‘Marianne & Leonard: Words of Love’ Review: Nick Broomfield Offers a Muddled Look at Musician and Muse
Leonard Cohen was a lot of things in his life, but most of all he was a searcher. And like all true searchers, he always needed something to seek — something that he had, and loved, and let slip through his open fingers once it was familiar enough that he knew he could feel it on his skin forever. For Cohen, that something was a someone, and that someone was Marianne Ihlen, a Norwegian single mother who the late musician and writer met on the idyllic Greek island of Hydra in the early 1960s.
Along with Ihlen’s young son, Axle, they lived together in a daydream; she thought of them as a makeshift family, but he thought of her as his muse. And muses, like the inspiration they provide, are not made to be kept, so much as lost and found and lost again. The first and most famous song that Cohen ever wrote about Ihlen is called “So Long, Marianne,” and its lyrics have always sounded like the tortured poetry of a man who’s trying to escape the only joy he’s ever known (“I’m standing on a ledge/and your fine spider web/is fastening my ankle to a stone”).
And yet somehow, despite relegating Ihlen to the background, Nick Broomfield’s sporadically tender new documentary manages to invert that dynamic, and make it seem as though Cohen were the one who set the trap; that the muse is always at the mercy of the master song.
Broomfield, a straightforward filmmaker with an affinity for musical twosomes (previous features include “Kurt & Courtney” and “Biggie & Tupac”) and a rare knack for inserting himself into his work, would likely have been drawn to this bad romance even if he hadn’t been one of Ihlen’s lovers, but he was, and he really wants the world to know that. “Marianne & Leonard: Words of Love” doesn’t offer much in the way of levity, but it’s hard to stifle a laugh when Broomfield shares that information via his signature monotone voiceover.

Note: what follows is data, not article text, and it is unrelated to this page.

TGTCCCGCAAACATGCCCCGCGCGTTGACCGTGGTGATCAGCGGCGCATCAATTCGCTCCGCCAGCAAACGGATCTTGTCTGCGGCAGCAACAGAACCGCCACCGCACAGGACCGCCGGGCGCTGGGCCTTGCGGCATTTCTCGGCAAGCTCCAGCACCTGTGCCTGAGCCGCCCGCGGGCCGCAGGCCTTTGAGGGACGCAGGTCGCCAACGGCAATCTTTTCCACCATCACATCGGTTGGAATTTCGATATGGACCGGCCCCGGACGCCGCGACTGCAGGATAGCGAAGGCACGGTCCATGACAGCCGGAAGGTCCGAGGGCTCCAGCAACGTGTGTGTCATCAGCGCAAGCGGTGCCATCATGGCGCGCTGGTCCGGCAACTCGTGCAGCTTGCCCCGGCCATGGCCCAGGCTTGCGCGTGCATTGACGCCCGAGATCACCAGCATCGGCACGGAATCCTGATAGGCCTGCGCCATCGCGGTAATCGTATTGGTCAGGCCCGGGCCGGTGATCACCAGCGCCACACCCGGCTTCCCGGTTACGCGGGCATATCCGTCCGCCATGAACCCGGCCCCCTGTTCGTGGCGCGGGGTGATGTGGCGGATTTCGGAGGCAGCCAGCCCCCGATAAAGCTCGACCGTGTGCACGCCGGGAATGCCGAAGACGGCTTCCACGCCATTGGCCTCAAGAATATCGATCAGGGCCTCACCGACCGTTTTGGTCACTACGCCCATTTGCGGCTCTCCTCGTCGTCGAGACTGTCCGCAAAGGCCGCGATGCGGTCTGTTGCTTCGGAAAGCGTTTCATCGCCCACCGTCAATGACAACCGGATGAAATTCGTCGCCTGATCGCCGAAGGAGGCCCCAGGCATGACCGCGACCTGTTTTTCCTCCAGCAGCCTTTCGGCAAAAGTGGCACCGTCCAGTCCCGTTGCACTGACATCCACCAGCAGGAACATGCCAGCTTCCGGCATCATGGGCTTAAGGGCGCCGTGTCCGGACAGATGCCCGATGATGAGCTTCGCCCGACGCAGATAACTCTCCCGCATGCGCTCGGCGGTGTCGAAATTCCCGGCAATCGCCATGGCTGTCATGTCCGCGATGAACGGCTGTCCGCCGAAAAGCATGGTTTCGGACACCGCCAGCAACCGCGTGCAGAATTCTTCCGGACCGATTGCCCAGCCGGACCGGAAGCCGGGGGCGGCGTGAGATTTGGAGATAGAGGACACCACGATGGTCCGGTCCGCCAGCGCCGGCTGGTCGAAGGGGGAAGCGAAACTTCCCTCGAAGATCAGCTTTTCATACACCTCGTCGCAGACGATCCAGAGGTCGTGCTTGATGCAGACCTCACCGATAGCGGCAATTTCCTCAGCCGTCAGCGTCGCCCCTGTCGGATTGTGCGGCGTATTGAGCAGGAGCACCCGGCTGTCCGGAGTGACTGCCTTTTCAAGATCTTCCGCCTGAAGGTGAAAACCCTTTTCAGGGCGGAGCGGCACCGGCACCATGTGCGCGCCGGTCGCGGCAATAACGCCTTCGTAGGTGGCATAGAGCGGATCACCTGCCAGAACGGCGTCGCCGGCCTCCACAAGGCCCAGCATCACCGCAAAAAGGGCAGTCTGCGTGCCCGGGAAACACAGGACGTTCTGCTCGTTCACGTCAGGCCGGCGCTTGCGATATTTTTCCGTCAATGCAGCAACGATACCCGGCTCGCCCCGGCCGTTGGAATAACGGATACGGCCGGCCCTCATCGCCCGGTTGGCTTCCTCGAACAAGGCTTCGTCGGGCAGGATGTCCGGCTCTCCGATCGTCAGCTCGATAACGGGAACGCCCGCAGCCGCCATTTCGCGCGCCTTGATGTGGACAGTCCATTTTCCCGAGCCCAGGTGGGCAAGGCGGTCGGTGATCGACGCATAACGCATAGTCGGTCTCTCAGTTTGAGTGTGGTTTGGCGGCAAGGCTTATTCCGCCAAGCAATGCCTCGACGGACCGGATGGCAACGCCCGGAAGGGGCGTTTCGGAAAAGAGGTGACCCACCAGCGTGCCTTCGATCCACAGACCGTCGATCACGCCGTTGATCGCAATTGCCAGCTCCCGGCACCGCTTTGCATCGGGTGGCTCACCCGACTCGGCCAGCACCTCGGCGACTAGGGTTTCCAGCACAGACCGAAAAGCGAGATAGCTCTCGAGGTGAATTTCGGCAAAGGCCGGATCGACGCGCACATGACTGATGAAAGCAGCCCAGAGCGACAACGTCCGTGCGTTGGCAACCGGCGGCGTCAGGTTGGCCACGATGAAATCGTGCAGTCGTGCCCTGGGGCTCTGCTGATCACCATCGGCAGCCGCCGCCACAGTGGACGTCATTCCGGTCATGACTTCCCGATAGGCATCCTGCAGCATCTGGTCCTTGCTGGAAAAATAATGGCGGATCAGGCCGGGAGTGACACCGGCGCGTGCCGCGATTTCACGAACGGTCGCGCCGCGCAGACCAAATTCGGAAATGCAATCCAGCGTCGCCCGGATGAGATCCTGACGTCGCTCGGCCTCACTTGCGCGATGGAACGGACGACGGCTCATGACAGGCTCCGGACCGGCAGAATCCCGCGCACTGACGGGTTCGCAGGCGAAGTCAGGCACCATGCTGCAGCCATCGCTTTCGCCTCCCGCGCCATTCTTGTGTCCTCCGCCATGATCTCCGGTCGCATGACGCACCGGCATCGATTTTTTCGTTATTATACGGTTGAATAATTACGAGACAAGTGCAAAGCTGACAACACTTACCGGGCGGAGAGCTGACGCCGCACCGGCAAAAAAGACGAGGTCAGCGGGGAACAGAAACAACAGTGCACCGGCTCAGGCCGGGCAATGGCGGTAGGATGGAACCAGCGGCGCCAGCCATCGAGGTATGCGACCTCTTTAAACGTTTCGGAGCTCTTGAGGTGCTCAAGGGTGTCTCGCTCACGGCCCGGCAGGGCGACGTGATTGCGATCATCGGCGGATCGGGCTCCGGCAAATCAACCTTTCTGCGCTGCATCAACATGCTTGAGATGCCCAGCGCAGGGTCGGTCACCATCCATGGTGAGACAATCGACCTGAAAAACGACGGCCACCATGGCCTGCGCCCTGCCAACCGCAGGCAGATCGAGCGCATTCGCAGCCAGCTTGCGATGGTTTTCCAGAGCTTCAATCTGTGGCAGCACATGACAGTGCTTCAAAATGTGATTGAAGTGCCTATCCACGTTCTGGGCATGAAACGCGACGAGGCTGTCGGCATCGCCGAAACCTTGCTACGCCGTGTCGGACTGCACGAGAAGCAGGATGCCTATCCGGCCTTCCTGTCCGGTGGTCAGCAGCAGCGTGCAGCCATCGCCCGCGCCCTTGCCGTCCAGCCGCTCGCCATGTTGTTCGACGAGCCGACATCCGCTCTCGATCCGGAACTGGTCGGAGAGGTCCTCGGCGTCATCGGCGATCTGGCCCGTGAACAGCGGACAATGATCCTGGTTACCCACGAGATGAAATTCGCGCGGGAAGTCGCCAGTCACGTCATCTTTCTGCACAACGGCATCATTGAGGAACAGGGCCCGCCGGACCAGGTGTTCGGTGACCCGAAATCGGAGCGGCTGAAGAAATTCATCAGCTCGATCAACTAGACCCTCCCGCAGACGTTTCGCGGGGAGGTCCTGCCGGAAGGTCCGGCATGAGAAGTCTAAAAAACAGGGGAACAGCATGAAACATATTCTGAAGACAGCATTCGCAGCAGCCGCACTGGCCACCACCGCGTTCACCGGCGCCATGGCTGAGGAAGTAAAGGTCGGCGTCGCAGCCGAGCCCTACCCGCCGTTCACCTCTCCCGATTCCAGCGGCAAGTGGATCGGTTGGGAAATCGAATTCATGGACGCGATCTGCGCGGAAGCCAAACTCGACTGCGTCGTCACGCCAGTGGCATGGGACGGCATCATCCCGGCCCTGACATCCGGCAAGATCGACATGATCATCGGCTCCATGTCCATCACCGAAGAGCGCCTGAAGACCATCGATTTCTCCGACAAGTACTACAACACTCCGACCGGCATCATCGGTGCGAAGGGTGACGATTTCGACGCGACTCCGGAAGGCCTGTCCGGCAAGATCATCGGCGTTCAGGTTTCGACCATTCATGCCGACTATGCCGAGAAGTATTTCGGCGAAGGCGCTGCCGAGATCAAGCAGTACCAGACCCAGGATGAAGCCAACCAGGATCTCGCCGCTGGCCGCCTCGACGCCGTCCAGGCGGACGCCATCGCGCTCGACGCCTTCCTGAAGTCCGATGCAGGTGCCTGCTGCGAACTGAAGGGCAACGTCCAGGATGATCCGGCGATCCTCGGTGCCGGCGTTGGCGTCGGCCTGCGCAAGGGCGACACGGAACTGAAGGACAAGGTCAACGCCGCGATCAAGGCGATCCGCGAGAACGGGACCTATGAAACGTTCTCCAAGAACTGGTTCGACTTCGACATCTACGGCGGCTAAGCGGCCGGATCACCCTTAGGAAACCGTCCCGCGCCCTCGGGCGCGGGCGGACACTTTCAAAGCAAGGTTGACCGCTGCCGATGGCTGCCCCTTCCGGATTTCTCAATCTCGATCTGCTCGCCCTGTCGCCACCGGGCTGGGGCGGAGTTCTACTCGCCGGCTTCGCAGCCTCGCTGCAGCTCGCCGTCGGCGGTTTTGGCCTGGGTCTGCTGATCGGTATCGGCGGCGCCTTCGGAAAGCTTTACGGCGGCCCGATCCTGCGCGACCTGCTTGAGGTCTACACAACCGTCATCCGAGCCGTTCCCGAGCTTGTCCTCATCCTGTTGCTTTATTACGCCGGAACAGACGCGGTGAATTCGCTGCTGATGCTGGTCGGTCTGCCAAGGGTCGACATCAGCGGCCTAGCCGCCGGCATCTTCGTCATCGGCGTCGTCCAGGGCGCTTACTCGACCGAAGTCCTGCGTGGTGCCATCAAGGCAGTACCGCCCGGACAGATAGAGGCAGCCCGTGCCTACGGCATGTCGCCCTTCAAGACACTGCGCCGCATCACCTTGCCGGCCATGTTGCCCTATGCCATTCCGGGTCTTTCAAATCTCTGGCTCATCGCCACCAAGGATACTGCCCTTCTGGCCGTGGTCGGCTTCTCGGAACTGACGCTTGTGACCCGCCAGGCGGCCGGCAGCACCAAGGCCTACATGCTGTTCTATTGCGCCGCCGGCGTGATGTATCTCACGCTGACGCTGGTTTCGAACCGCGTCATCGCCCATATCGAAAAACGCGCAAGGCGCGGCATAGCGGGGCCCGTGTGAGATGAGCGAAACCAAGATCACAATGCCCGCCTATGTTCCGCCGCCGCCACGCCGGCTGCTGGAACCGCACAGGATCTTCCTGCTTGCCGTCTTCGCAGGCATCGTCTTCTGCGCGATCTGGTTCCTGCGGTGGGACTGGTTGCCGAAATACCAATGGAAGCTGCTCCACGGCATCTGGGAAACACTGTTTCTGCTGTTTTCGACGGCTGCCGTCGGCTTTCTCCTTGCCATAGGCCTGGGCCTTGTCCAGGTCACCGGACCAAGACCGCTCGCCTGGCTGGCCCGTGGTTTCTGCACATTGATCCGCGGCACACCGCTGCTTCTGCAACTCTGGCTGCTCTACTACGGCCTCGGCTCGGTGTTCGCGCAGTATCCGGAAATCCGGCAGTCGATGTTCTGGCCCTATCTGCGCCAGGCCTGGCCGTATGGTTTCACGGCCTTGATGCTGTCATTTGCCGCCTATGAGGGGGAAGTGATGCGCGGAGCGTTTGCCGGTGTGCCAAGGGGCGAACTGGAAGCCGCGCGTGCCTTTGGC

In part, it’s funny because he’s talking about having sex with Leonard Cohen’s muse the way that a BBC newsanchor might talk about civil unrest in a distant country. And in part it’s funny because this personal reveal is dropped into a documentary that’s told with all the intimacy of a Ken Burns epic. Broomfield spills the tea right off the top (ostensibly in order to explain how he got ahold of some rare archival footage of Cohen and Ihlen on Hydra), but even then it already feels like a strange intrusion into history, and it only feels stranger as the rest of this rather basic account fails to recapture that intimacy.
Bookended by the story of Ihlen’s death — and the heartbreaking message that Cohen famously sent in the hours before she expired — “Words of Love” struggles to thread the needle between a conventional bio doc and a more specific portrait of two souls who found some kind of refuge in each other. A cursory overview of Cohen’s early years, while littered with archival footage and helpful talking head interviews from his childhood friends, is too remedial for fans and too threadbare for neophytes.
At one point, someone vaguely testifies that Cohen had to escape his native Montreal because of his “journey into the dark,” but even an intimate familiarity with the musician’s work isn’t enough to fill in the blanks that Broomfield leaves behind.